Jiří Kmošek (Institute of Natural Sciences and Technology in Arts, Academy of Fine Arts, Vienna) is an archaeometallurgist, a PhD candidate at the Institute for Natural Sciences and Technology in the Arts, Academy of Fine Arts Vienna. He has analysed not only ancient Egyptian material but also Bronze Age metalwork from the Czech Republic.

Sincerest thanks to Martin and Jiří for taking the time to discuss their research on the Archaeopress Blog. Links to their book, Invisible Connections, can be found below. If you would like to submit an article for the blog, please contact Patrick Harris at

Available Now:

Invisible Connections: An Archaeometallurgical Analysis of the Bronze Age Metalwork from the Egyptian Museum of the University of Leipzig (2020)
by Martin Odler and Jiří Kmošek
205x290mm; 200 pages; 176 figures, 15 tables

Paperback: £44.00 | PDF eBook: from £16.00

Also Available:

Old Kingdom Copper Tools and Model Tools (2016)
by Martin Odler
205x290mm, xvi+292 pages; illustrated throughout

Paperback: £45.00 | PDF eBook: from £16.00

5,000-year-old exchange route between Egypt and Anatolia confirmed

Martin Odler of the Czech Institute of Egyptology presents the latest archaeometallurgical analysis of Early Dynastic and Old Kingdom Egyptian metalwork in the Egyptian Museum of Leipzig University

In March 2017, I wrote for the Archaeopress Blog about my book Old Kingdom Copper Tools and Model Tools, published by Archaeopress, with an accompanying promise to provide updates about further developments in our research in the future. The Journal of Archaeological Science has recently published the article “Invisible connections. Early Dynastic and Old Kingdom Egyptian metalwork in the Egyptian Museum of Leipzig University”.  This study moves further beyond typology, as our team has applied a wide range of archaeometallurgical methods to the assemblage. The first phase of the analysis of tools and model tools from Giza, currently deposited in the Egyptian Museum of Leipzig University (Germany), was presented already in the book, in this article other objects are added, as well as the results of the neutron activation analyses and lead isotope analyses.

The main surprise of the study was that a metal vessel deposited in a tomb at the Egyptian site Abusir 5,000 years ago was made of a material that was used concurrently in distant Anatolia (present-day Turkey). The article shows how far metals travelled in the third millennium BC.

The paper contains an in-depth analysis of 22 ancient Egyptian artefacts currently stored in the Egyptian Museum of Leipzig University (Fig. 1). The analytical work deepens our understanding of the use of copper in the Early Dynastic Period and the Old Kingdom. Egyptian copper metallurgy of the third millennium BC has been known only superficially until now.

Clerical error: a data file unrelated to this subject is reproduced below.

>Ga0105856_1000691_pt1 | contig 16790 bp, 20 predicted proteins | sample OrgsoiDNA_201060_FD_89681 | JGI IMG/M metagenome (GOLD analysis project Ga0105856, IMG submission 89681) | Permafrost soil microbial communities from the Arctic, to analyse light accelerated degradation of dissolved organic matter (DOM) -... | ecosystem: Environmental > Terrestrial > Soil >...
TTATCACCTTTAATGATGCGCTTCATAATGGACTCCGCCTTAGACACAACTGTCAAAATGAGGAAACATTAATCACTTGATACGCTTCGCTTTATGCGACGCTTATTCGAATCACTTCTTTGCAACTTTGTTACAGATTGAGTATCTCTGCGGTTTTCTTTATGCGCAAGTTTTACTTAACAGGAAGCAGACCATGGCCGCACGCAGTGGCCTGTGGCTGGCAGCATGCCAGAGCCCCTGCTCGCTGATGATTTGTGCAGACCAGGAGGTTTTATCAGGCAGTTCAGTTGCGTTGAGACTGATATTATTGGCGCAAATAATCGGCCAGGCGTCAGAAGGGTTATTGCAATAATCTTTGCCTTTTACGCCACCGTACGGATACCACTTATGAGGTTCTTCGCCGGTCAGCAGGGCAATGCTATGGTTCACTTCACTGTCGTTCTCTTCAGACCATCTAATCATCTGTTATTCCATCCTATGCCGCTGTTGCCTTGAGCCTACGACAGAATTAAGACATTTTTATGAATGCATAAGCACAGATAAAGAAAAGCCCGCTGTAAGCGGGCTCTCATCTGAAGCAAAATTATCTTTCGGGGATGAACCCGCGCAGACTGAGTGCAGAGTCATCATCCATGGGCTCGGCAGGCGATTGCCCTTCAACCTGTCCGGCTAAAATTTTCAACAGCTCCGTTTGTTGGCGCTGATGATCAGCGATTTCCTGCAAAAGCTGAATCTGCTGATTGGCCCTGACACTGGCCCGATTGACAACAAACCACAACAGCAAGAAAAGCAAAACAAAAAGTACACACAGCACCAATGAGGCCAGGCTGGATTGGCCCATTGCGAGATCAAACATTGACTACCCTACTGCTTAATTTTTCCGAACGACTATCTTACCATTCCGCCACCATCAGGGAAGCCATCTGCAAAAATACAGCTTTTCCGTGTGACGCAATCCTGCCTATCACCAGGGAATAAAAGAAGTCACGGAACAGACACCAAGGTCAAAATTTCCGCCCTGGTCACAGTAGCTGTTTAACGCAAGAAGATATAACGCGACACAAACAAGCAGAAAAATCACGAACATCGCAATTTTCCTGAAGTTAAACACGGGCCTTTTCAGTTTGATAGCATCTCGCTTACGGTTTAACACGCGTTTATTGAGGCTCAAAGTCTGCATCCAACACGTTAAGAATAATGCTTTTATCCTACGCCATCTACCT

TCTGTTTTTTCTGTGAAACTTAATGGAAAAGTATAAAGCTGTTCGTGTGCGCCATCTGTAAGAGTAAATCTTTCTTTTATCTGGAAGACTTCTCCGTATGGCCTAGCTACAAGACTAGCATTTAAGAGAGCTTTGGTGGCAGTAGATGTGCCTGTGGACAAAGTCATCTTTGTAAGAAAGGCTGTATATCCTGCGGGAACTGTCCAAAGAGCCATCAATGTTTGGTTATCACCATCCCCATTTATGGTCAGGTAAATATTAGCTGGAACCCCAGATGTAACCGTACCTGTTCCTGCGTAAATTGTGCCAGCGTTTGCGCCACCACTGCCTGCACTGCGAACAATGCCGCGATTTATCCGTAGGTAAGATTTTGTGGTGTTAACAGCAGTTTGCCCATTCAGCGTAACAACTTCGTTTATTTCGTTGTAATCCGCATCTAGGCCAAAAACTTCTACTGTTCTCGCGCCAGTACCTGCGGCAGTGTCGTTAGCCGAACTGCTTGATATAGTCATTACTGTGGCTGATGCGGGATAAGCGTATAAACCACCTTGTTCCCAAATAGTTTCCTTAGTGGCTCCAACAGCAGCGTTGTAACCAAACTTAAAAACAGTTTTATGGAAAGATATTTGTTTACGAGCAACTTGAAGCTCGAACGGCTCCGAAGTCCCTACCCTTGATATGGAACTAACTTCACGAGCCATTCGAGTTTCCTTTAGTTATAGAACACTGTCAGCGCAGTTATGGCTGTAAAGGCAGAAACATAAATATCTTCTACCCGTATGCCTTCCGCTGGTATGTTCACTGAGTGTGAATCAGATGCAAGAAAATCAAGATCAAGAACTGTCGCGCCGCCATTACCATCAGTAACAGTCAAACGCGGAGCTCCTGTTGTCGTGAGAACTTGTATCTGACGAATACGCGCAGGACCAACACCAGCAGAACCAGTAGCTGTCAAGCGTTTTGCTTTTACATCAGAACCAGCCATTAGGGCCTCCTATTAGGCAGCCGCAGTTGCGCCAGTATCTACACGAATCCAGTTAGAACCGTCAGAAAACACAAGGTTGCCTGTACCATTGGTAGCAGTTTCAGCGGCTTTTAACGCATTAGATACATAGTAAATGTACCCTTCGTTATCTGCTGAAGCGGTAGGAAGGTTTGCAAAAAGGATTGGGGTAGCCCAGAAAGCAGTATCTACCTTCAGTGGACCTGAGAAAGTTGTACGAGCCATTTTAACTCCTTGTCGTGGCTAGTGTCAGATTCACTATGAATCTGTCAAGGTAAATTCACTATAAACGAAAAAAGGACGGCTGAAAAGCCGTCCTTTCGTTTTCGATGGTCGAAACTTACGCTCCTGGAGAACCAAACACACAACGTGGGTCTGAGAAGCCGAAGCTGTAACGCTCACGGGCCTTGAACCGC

Figure 1: The analysed assemblage of artefacts from the Egyptian Museum of Leipzig University (photo by Jiří Kmošek © Faculty of Arts, Charles University, Czech Institute of Egyptology).

The artefacts were found at the Egyptian sites of Abusir, Abydos and Giza. They were excavated in the royal tomb of King Khasekhemwy at Abydos (c. 2700 BCE) and non-royal tombs of officials from the Early Dynastic Period (Abusir; c. 3100–2900 BCE) and the Old Kingdom (Giza; c. 2350–2275 BCE).

The paper is innovative in the range of analyses used and their combination with Egyptological and archaeological information. The production methods were similar for all artefacts, which were hammered and annealed to their final shapes. They were made either from copper with minor impurities of other elements or from arsenical copper, the most frequently used alloy in the ancient Near East in the third millennium BC. As lead was present in minute traces in all the artefacts, lead isotope analysis has been used to indicate the origin of the ores.

As the title suggests, the analyses have revealed “invisible connections” between the regions where the ore was mined and those where the artefacts were deposited. The ore coming from the Sinai Peninsula has been expected and confirmed, as it was the most frequent target of ancient Egyptian expeditions with many ancient Egyptian mining expedition inscriptions. A not at all negligible amount of ore originated from the Eastern Desert of Egypt. There are not many inscriptions in that area, but the archaeological research of the past two decades has identified many mining sites, and analyses have now confirmed that the ore was indeed used by ancient Egyptians.

Figure 2: The Dynasty-1 bowl from Abusir (ÄMUL 2162; photo by Jiří Kmošek © Faculty of Arts, Charles University, Czech Institute of Egyptology).

image description